With 32 cats to feed, vet, and take care of, we need to save every penny. Growing as much of our own organic food as we can is one of the ways we try to keep our costs down. We also like the fact that we know exactly what the growing conditions were (good soil, no pesticides), the harvest conditions (picked fresh and cleaned well), and the storage conditions.
We don't have to worry about our organically grown fruit and vegetables being contaminated with Salmonella, Ecoli or Listeria.
We invite you follow along as we take up the challenge of trying to produce $1500 worth of home-grown goodness in just one year and in only 70 square feet! We are combining the bio-intensive, inter-planting, and square foot garden methods as we attempt to reach our goal.
Be sure to check out our Bountiful Harvest vegetable planting calculator! A great deal of research went into discovering how many plants of each vegetable are needed per person to produce an adequate amount depending on whether you plan to eat it only a couple times a week, for 3-4 meals, daily, or to have enough to freeze or can your produce. It is free to use as often as you like. If you find it useful, please consider making a small donation to the D.A.R.A. Sanctuary -- every dollar helps!
*based on prices of organic produce at Central Market & HEB
Click on each month to see what was harvested, prices, and $$ left to reach our goal
Amount to go: $1,483.70
Amount to go: $1,450.60
Amount to go: $1,401.07
Amount to go: $1,266.05
Amount to go: $1,043.81
Amount to go: $844.49
Amount to go: $683.79
Amount to go: $571.21
Amount to go: $405.20
Amount to go: $259.95
Amount to go: $190.70
Amount to go: $124.05
Please consider making a small donation to the D.A.R.A. Sanctuary. Every penny helps in the care for these little animals!
With very few exceptions, everything we grow is started from seed. A seed packet costs under $3.00 and will let you grow at least 25 plants of whatever variety of vegetable you are wanting to grow and often many more. Compare that to the cost of 'starter' plants -- generally at least $1.50 per plant and often more. We do make some exceptions: We take advantage of end-of-season sales in late spring, where we can pick up 4 tomato/pepper/etc. plants for a dollar to supplement those we started from seed to ensure we'll have a good fall, as well as spring/summer, harvest.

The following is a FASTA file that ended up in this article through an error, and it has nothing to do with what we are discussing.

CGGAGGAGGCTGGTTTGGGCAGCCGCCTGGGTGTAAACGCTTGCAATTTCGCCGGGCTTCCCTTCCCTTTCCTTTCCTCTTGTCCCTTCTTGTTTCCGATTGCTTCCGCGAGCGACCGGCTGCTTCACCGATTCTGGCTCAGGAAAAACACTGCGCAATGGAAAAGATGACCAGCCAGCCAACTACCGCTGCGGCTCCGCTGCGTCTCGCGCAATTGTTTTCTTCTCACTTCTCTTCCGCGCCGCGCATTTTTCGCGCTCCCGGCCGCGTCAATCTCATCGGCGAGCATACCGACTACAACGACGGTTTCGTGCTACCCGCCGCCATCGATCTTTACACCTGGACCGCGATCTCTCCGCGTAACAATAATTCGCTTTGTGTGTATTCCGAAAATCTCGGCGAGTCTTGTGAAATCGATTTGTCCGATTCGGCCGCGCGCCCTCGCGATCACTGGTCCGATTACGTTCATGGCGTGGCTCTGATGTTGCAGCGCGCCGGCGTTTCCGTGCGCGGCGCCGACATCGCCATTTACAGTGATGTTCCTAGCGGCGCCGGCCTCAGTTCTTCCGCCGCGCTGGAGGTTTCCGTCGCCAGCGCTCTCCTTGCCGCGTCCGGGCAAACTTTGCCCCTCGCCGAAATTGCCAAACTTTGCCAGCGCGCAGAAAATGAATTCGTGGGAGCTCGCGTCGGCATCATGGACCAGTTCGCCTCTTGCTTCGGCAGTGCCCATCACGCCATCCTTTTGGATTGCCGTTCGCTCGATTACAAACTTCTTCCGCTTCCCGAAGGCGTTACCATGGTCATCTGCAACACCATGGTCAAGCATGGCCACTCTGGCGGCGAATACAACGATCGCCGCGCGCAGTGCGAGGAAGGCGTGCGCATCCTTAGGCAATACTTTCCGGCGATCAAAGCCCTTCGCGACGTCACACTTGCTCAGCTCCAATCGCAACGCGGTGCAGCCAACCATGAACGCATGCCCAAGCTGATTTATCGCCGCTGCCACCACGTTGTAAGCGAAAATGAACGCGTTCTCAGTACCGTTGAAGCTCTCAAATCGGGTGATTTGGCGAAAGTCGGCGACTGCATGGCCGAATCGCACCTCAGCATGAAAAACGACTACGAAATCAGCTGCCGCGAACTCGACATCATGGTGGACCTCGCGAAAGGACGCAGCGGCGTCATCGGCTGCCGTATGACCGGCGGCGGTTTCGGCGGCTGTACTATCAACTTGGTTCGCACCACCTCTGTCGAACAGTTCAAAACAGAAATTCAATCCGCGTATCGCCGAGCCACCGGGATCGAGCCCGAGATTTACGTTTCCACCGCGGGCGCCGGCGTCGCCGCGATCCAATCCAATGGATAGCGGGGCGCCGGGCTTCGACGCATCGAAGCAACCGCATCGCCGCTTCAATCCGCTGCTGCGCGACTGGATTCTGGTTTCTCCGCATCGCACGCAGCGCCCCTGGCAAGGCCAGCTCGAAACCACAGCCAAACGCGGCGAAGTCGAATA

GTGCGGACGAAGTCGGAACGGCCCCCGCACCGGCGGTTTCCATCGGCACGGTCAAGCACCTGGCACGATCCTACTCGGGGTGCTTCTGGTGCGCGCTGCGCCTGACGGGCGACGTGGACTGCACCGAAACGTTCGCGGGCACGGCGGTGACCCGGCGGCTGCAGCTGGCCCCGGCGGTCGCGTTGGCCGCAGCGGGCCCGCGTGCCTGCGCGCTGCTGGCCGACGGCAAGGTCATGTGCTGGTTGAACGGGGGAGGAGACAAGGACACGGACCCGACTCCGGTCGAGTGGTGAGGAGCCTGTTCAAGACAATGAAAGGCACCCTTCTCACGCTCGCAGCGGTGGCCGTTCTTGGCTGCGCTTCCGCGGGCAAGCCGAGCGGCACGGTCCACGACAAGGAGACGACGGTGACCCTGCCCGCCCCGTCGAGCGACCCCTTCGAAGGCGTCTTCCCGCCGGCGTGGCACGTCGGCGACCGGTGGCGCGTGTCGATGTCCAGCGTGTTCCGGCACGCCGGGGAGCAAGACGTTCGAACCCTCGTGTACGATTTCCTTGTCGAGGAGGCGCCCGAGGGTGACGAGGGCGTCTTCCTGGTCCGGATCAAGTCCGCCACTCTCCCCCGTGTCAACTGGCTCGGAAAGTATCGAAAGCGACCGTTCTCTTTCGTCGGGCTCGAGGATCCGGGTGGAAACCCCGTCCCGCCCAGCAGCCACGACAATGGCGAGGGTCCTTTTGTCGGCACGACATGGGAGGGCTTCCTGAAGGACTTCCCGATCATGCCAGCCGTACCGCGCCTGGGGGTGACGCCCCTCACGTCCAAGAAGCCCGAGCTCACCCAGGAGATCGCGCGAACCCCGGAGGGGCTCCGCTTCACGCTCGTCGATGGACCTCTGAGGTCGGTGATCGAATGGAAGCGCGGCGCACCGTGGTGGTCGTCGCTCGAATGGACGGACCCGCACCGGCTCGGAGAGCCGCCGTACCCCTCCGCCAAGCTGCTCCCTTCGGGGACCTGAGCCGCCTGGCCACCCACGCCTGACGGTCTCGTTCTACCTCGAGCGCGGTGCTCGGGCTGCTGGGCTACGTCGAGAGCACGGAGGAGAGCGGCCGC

What do we mean by this suggestion? Simply put, a tomato plant, for instance, will ultimately need at least 2 squares (two feet) in your garden ...but it won't need all that space when it is a small transplant! We plant lettuce or radishes around out tomato plants when they first go into the ground. When the tomato gets to be several feet tall, we plant 3 cucumbers at the very edge of the tomato plant 'square' to share the wire tomato frame and provide much-needed shading in the scorching summer heat in Texas. We've found that not only do we get great cucumbers but the tomato production is extended and the plants are in better shape for a second fall production. For the tomatoes we grow in soil bags, we keep a single companion green bean plant growing along with them. That adds up to an additional 20 green bean plants producing beans and they give the tomatoes much-needed nitrogen infusions throughout the summer and fall.
We harvested several pounds of cabbage before we ever harvested a full head of cabbage. As your cabbage grows, you can take the large outer leaves before they get too large and tough. It won't affect the growth of the head so long as you leave the leaves that are directly protecting the emerging head. Then, when we do harvest the head of cabbage, we don't pull up the roots but cut the head right at the soil line -- in a few weeks, you'll have more cabbage leaves sprouting and ready to harvest, again in a cut-and- come again fashion. This also works for bibb and head lettuces, broccoli and more --and you can now use tip #2 above, as they no longer need so much space!
Pepper plants, curcubits, and members of the nightshade family have a serious need for magnesium, especially when they are flowering. Epsom Salt can provide that needed boost of magnesium for them, and will result in higher fruit-set, bigger fruit, and stronger roots for the plant. We apply it every two weeks by mixing 1-2 teaspon fulls mixed with 1 litre of water in a spray bottle and totally saturate the leaves and flowers of the plants. Applying to the leaves has been found to be 12 times as efficient for absorbtion by the plant as mixing it into the soil, according to research. Once a month, however, we also sprinke Epsom Salt around the base of the plants (4 inches from the stalks) and water it in. We've found that it really does work a miracle!